tragico-, tragi-, trago-, trag-

(Greek: goat)

tragacanth (s) (noun), tragacanths (pl)
A gum extract obtained in a dried form from various Asiatic or East European species of plants: The tragacanth from a shrub or tree from the genus Astragalus is used in the arts and as an emulsifying agent and pill excipient in pharmacy.
tragal (adjective) (not comparable)
Relating to the prominence in front of the external ear opening: When Amy's ear started to bleed, she went to the doctor who informed her that she had a tragal infection of the tragus, which was the fleshy projection that partly covers the entrance to the outer ear.
tragedian (s) (noun), tragedians (pl)
1. A writer who writes tragedies: A very famous playwright of tragic dramas, or tragedians, was William Shakespeare.
2. An actor who specializes in tragic roles: The director of the play was looking for tragedians to play the parts of Romeo and Juliet in the Shakespeare tragedy.
tragedienne (s) (noun), tragediennes (pl)
1. An actress of misfortune or who performs in tragic dramas: Sherry was the tragedienne in the theater production of Shakespeare's play "Othello, the Moor of Venice" and acted the role of Othello's wife Desdemona absolutely marvelously.

Little Susan was a tragedienne with her mother when she wanted to have the dress which she saw in the store when they were shopping because she thought that she just couldn't live without it!
2. Etymology: from Greek tragodia, "a dramatic poem or play in formal language and having an unhappy resolution;" from French tragedienne; from tragedie; "tragedy" or "a disastrous event".

An actress who plays disastrous situations.
© ALL rights are reserved.

Go to this Word A Day Revisited Index
so you can see more of Mickey Bach's cartoons.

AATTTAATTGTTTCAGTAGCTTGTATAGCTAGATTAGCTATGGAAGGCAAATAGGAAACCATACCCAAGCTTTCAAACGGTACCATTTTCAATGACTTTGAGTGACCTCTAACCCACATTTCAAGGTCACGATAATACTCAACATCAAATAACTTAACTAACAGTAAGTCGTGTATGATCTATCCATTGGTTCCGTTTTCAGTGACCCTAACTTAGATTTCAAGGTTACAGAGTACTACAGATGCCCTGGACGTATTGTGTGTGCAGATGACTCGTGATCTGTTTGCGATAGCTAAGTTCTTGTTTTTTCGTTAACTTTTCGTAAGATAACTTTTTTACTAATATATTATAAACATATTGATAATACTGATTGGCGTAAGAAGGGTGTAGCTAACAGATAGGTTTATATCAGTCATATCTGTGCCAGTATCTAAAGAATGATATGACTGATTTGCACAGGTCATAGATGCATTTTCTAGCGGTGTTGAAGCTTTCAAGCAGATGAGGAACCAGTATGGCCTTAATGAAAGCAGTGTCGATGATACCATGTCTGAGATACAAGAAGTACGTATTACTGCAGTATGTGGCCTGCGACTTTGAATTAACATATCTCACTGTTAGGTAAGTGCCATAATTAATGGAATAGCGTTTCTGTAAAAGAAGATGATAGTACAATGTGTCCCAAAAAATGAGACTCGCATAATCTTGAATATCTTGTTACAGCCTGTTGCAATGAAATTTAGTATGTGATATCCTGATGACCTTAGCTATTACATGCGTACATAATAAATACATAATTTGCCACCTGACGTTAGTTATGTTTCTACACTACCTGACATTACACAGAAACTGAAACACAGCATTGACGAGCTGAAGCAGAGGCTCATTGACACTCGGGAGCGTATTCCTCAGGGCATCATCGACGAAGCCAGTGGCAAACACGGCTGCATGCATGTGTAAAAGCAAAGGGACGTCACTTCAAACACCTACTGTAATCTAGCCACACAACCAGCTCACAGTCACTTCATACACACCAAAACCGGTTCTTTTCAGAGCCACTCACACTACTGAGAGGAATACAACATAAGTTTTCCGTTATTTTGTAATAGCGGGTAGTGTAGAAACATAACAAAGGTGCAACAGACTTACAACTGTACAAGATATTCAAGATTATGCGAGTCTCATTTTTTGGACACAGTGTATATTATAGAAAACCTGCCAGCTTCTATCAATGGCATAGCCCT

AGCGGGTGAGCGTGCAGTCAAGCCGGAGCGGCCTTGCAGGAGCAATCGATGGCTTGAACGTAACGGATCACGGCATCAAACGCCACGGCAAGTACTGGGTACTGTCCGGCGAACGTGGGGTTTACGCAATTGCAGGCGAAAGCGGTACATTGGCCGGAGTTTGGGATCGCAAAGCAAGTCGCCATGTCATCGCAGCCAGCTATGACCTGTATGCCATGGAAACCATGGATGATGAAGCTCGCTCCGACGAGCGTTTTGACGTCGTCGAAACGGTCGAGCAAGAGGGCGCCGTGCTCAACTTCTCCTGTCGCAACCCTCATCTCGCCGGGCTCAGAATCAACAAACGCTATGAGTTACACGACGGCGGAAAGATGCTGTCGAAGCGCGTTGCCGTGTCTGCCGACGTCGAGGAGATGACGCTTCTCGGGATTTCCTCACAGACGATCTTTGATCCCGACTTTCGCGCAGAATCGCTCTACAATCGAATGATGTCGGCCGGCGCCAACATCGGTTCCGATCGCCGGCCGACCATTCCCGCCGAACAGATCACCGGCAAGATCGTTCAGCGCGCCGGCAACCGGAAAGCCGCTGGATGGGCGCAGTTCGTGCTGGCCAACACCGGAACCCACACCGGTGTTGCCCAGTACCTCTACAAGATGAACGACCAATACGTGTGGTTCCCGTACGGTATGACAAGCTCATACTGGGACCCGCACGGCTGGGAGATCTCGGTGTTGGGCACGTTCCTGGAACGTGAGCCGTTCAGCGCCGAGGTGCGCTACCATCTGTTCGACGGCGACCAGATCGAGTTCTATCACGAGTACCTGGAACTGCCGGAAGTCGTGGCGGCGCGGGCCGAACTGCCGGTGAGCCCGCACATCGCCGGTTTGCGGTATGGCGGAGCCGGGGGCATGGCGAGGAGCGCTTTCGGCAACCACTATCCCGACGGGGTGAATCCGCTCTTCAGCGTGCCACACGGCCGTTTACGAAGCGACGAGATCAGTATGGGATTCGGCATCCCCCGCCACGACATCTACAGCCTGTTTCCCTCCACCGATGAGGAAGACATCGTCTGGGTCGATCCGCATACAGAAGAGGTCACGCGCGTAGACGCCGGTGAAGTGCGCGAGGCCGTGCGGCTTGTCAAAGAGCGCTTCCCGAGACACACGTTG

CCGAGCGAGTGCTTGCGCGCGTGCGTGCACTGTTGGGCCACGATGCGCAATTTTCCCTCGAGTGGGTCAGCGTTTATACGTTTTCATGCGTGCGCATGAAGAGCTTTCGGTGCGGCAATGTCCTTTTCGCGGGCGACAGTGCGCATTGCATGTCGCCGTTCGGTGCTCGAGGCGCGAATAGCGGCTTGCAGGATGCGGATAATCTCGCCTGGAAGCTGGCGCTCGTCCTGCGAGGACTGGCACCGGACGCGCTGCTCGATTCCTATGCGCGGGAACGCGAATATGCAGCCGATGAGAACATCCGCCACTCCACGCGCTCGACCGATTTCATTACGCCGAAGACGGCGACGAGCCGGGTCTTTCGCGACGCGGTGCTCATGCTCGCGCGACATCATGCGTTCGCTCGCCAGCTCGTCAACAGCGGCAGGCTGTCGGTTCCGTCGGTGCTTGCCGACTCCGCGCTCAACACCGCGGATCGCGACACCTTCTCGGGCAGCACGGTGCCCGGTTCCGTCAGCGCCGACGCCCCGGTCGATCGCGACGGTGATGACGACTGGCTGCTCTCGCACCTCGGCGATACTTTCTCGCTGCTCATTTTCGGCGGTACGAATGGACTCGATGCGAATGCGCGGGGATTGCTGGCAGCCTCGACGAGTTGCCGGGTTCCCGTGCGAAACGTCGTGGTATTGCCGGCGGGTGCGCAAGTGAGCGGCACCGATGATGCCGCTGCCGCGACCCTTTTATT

tragedy (s) (noun), tragedies (pl)
1. A drama or literary work in which the main character is brought to ruin or suffers extreme sorrow, especially as a consequence of a tragic flaw, moral weakness, or inability to cope with unfavorable circumstances; the genre made up of such works and the art or theory of writing or producing these works: William Shakespeare is noted for his many dramas called tragedies, like Hamlet, Prince of Denmark.

A tragedy can also be a play, film, television program, or other narrative work that portrays or depicts calamitous events and has an unhappy but meaningful ending.
3. A disastrous event, especially one involving distressing loss or injury to life: It was an expedition that ended in tragedy, with all hands lost at sea.
4. A tragic aspect or element, such as a lamentable, dreadful, or fatal event or affair; a calamity; a disaster: The people of many countries are experiencing the tragedies of war every time the news tells of more deaths.
5. Etymology: from Old French tragedie (14th century); from Latin tragedia, "a tragedy"; from Greek tragodia, "a dramatic poem or play in formal language and having an unhappy resolution"; apparently literally, "goat song", from tragos, "goat" + oide, "song".

Etymology of tragedy. More etymological information about tragedy.

tragelaph, tragelaphus (s) (noun); tragelaphs; tragelaphi (pl)
A fabulous animal, partly a goat and partly a stag; While reading some fables, Wendy came across a tragelaph, a mythical creature in Greek mythology.
tragic (adjective), more tragic, most tragic
1 Regarding something very sad, often involving death and suffering: Her friends were deeply shocked and saddened by the tragic news of Mary's death.